The final image I took was of the Crab Nebula, M1.  This would have been a good image, but somehow, the camera focus got disturbed.  I must have bumped the focuser or something like that.  I was able to enhance it and I got some detail, but it could have been better.

The 2 bright stars in this image, especially the red one above and to the left has a tiny dark hole in the center, indicating the focus was out a bit.  This object might have been better had that star had been a pinpoint.

All of these images were shot using 5 minute subs.  I believe this guider will let me get much more detailed images, and will really shine the next time I get to darker sites.

Sunday, October 14, 2012

Time Lapse video of comet 168P/Hergenrother

A few days ago, I imaged 168P/Hergenrother and today I created a time lapse video using the frames I had stacked to produce the image I created a still with.  Deep Sky Stacker for some reason didnt like the comet too much, as it still tried to leep the stars round.  I therefore attempted a time lapse video using the 21 frames I had taken.

It really wasnt as difficult as I thought.  I'll explain what I did to create the video.

First, I opened the frames in Deep Sky Stacker.  I used no darks or flats, although one could use calibration frames.  I just chose not to use any.  There is a setting in DSS to "Create a registered / calibrated file for each light frame.  Its located in Settings > Stacking Parameters > Intermediate Files.
I let DSS stack, and it added a tiff of each light frame in the source folder.  When DSS was done, i discarded the stacked image and closed DSS.

I then opened photoshop and loaded the first frame in it.  Created a new action.  I ran some simple processing - curves and levels, some sharpening - nothing too complex, cropped, and finished by saving as a jpg.  The cropping works because the frames are all aligned.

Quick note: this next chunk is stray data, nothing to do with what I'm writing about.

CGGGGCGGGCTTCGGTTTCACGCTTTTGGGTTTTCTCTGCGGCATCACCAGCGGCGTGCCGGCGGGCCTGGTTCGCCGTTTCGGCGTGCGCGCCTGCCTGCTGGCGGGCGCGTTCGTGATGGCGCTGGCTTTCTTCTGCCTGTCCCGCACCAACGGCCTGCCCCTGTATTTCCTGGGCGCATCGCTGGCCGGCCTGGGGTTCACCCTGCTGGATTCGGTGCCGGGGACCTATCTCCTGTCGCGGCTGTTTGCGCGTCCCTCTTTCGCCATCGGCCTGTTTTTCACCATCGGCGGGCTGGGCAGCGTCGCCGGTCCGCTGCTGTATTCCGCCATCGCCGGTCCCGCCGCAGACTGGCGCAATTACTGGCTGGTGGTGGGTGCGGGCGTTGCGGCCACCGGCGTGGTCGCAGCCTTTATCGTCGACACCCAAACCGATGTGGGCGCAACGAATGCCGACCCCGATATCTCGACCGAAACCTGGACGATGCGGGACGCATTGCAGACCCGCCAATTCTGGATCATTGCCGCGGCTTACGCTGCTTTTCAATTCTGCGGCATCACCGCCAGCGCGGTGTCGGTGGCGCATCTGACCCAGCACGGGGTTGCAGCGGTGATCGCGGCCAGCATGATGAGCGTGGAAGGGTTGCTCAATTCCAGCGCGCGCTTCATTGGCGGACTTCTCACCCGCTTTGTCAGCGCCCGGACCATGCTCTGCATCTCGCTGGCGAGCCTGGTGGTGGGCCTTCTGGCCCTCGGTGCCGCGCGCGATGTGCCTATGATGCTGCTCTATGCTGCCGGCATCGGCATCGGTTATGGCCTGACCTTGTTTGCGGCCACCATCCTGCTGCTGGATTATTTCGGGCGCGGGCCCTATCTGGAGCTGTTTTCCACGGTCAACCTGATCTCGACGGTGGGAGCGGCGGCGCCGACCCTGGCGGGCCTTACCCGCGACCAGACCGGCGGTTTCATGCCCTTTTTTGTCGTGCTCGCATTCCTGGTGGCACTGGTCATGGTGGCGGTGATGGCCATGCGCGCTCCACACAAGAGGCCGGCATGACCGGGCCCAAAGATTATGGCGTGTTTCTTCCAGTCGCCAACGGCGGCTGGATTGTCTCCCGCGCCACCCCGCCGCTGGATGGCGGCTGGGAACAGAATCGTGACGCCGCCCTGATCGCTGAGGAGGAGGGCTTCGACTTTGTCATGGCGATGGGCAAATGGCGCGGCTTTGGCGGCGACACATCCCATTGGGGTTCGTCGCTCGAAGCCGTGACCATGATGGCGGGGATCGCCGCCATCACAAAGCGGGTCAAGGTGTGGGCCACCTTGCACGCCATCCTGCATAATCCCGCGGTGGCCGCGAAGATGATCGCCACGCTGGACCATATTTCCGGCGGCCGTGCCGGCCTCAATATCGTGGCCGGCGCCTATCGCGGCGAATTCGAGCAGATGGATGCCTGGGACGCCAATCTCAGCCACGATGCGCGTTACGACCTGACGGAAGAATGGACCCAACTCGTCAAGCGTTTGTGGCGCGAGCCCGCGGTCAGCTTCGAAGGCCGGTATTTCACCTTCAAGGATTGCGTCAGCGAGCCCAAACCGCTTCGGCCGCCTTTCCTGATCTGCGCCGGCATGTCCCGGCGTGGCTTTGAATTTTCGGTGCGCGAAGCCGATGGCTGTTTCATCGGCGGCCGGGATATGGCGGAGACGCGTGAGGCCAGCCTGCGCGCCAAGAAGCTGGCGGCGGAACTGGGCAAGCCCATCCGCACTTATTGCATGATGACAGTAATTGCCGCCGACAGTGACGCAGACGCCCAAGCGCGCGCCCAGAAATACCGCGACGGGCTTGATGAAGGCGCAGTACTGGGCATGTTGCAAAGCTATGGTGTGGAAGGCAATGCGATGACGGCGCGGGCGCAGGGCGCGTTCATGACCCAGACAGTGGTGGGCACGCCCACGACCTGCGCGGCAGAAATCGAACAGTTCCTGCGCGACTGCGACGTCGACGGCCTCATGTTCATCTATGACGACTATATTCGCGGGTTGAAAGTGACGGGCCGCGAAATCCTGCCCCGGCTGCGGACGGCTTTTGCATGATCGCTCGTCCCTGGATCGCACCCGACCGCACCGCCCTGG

I then ran a batch process on all of the frames using the action I created.  It created a numbered sequence of jpg's, all cropped and nicely enhanced.

I moved all the finished jpg's to a different folder.  Then I loaded the first jpg in Virtual Dub. It made a video out of all the files in the folder.  I copied the frames several times back to back, appending to the original video, so the sequence repeats 6 times in this video.  Set the frame rate for 10FPS, so it will run slow enough to see it move, but not so slow for it to chop.

After it finished, I uploaded the video to youtube and ended up with this:

Now you know how to create an aligned video of a small celestial object.  This method should work for small objects, such as a distant comet, the outer planets, or possibly an asteroid as it moves thru space among the stars.  The longer the imaging session, the farther the object will move.  Being this video was experimental, the number and duration of the imaging was really too short to do a project such as this.  I didnt even think of doing a video until someone from my local club did the same thing with a 3 hour duration.  Theirs came out really cool, so I thought I would see if I could figure out how to do it, and I'm pleased with the results.  I want to do more of these using images of other objects.

Friday, October 12, 2012

Recent Images

We've had a few clear nights in the past couple of weeks and when conditions are good, I'm outside with the telescope and cameras.  I'm going to share a few here, as my facebook friends all seem to like what I've taken.

This image of Jupiter was taken on October 1 at 0926Z.  Seeing appeared to be pretty decent, but a little bit of coma was detected still during a star test around the time this was taken.    I had just had the optics adjusted with a laser collimator, but I have yet to fine tune on a star before this was taken.  I have since tuned out the remaining coma, but I have not has the chance to image Jupiter again after this was taken.

One week later, on 10/8, I imaged the Iris Nebula.  It seems that everytime I've imaged this object in the past, its always been done during a bright moon.  This time I imaged it on a moonless night.  It seems there is a bit more nebulosity than I've captured previously.